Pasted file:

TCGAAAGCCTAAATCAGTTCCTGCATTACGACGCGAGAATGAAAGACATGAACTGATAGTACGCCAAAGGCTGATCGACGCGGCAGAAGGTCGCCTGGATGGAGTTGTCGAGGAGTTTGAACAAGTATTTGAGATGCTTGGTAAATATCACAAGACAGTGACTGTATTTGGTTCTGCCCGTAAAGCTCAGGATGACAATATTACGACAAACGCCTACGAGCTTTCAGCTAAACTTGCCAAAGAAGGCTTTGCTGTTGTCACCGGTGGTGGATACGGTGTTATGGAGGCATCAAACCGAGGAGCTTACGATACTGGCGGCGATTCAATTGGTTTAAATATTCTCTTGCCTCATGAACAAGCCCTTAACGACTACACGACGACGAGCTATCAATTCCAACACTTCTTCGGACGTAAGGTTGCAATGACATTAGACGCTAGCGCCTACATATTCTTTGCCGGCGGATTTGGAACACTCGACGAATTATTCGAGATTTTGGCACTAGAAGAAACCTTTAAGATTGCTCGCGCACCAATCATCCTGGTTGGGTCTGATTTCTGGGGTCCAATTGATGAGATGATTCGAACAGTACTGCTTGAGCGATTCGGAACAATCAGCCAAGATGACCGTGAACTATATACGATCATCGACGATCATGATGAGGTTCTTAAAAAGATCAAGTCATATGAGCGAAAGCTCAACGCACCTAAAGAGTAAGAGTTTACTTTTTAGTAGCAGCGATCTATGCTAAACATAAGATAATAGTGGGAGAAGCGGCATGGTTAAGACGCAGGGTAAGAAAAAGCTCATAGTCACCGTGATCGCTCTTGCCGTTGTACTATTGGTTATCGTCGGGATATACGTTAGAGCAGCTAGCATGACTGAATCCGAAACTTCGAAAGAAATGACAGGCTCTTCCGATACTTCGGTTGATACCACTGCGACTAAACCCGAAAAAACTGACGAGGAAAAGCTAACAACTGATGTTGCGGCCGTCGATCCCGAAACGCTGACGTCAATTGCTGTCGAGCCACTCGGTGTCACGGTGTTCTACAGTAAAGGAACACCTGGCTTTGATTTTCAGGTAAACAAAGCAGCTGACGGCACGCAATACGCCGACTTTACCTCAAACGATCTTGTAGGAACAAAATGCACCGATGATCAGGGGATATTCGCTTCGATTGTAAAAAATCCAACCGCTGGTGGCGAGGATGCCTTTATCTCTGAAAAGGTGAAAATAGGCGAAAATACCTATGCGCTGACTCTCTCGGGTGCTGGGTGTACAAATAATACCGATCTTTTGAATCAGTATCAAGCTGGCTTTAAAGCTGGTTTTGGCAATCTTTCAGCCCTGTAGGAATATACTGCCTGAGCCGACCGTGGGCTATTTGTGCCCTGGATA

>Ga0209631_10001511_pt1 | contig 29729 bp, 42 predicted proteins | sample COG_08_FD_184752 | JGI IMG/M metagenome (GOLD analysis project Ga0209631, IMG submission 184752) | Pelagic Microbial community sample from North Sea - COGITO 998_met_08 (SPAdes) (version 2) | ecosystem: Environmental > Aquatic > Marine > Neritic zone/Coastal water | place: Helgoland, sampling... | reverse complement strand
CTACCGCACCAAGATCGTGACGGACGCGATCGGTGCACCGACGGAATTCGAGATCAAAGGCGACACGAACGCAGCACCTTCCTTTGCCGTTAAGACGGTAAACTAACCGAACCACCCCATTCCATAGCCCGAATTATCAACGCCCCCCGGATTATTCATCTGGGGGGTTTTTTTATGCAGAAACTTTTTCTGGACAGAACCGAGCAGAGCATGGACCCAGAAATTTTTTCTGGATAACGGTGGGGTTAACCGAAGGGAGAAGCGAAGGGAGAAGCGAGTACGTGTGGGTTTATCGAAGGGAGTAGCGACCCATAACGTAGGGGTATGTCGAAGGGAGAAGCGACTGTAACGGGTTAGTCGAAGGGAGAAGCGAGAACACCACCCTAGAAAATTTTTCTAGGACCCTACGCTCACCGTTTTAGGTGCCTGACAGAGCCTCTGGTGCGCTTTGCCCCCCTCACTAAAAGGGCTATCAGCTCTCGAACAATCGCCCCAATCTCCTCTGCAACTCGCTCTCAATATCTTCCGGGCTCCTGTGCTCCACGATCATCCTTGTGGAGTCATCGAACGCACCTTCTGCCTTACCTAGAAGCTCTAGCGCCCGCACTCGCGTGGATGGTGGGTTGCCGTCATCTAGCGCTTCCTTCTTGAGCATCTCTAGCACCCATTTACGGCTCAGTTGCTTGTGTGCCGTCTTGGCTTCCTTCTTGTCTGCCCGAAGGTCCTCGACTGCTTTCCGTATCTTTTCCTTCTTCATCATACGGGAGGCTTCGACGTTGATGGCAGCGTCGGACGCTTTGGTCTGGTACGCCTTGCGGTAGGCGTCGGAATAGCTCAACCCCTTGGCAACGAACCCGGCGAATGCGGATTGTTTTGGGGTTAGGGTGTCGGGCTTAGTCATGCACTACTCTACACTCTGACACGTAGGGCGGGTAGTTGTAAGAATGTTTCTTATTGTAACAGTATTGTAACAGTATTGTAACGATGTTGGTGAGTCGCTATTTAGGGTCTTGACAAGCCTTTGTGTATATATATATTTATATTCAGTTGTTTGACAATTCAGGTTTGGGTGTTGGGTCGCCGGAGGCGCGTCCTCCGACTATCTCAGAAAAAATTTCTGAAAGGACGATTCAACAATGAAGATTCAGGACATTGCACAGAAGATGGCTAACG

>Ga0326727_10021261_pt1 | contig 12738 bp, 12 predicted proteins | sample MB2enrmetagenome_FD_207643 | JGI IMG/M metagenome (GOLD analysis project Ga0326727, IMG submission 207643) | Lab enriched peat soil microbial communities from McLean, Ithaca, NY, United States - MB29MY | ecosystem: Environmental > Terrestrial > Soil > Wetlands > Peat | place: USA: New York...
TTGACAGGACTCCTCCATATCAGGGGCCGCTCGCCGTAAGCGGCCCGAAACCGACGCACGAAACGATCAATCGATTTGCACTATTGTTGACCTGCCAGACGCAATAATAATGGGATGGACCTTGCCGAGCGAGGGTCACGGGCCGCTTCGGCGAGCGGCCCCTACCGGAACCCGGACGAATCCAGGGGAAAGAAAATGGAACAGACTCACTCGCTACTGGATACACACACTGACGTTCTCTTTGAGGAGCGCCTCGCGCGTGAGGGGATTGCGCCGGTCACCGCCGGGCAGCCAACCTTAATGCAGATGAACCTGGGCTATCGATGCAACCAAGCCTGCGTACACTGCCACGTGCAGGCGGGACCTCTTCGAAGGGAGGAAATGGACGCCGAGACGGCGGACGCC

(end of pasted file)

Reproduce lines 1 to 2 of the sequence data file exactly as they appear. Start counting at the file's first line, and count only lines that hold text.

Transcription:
TCGAAAGCCTAAATCAGTTCCTGCATTACGACGCGAGAATGAAAGACATGAACTGATAGTACGCCAAAGGCTGATCGACGCGGCAGAAGGTCGCCTGGATGGAGTTGTCGAGGAGTTTGAACAAGTATTTGAGATGCTTGGTAAATATCACAAGACAGTGACTGTATTTGGTTCTGCCCGTAAAGCTCAGGATGACAATATTACGACAAACGCCTACGAGCTTTCAGCTAAACTTGCCAAAGAAGGCTTTGCTGTTGTCACCGGTGGTGGATACGGTGTTATGGAGGCATCAAACCGAGGAGCTTACGATACTGGCGGCGATTCAATTGGTTTAAATATTCTCTTGCCTCATGAACAAGCCCTTAACGACTACACGACGACGAGCTATCAATTCCAACACTTCTTCGGACGTAAGGTTGCAATGACATTAGACGCTAGCGCCTACATATTCTTTGCCGGCGGATTTGGAACACTCGACGAATTATTCGAGATTTTGGCACTAGAAGAAACCTTTAAGATTGCTCGCGCACCAATCATCCTGGTTGGGTCTGATTTCTGGGGTCCAATTGATGAGATGATTCGAACAGTACTGCTTGAGCGATTCGGAACAATCAGCCAAGATGACCGTGAACTATATACGATCATCGACGATCATGATGAGGTTCTTAAAAAGATCAAGTCATATGAGCGAAAGCTCAACGCACCTAAAGAGTAAGAGTTTACTTTTTAGTAGCAGCGATCTATGCTAAACATAAGATAATAGTGGGAGAAGCGGCATGGTTAAGACGCAGGGTAAGAAAAAGCTCATAGTCACCGTGATCGCTCTTGCCGTTGTACTATTGGTTATCGTCGGGATATACGTTAGAGCAGCTAGCATGACTGAATCCGAAACTTCGAAAGAAATGACAGGCTCTTCCGATACTTCGGTTGATACCACTGCGACTAAACCCGAAAAAACTGACGAGGAAAAGCTAACAACTGATGTTGCGGCCGTCGATCCCGAAACGCTGACGTCAATTGCTGTCGAGCCACTCGGTGTCACGGTGTTCTACAGTAAAGGAACACCTGGCTTTGATTTTCAGGTAAACAAAGCAGCTGACGGCACGCAATACGCCGACTTTACCTCAAACGATCTTGTAGGAACAAAATGCACCGATGATCAGGGGATATTCGCTTCGATTGTAAAAAATCCAACCGCTGGTGGCGAGGATGCCTTTATCTCTGAAAAGGTGAAAATAGGCGAAAATACCTATGCGCTGACTCTCTCGGGTGCTGGGTGTACAAATAATACCGATCTTTTGAATCAGTATCAAGCTGGCTTTAAAGCTGGTTTTGGCAATCTTTCAGCCCTGTAGGAATATACTGCCTGAGCCGACCGTGGGCTATTTGTGCCCTGGATA

>Ga0209631_10001511_pt1 | contig 29729 bp, 42 predicted proteins | sample COG_08_FD_184752 | JGI IMG/M metagenome (GOLD analysis project Ga0209631, IMG submission 184752) | Pelagic Microbial community sample from North Sea - COGITO 998_met_08 (SPAdes) (version 2) | ecosystem: Environmental > Aquatic > Marine > Neritic zone/Coastal water | place: Helgoland, sampling... | reverse complement strand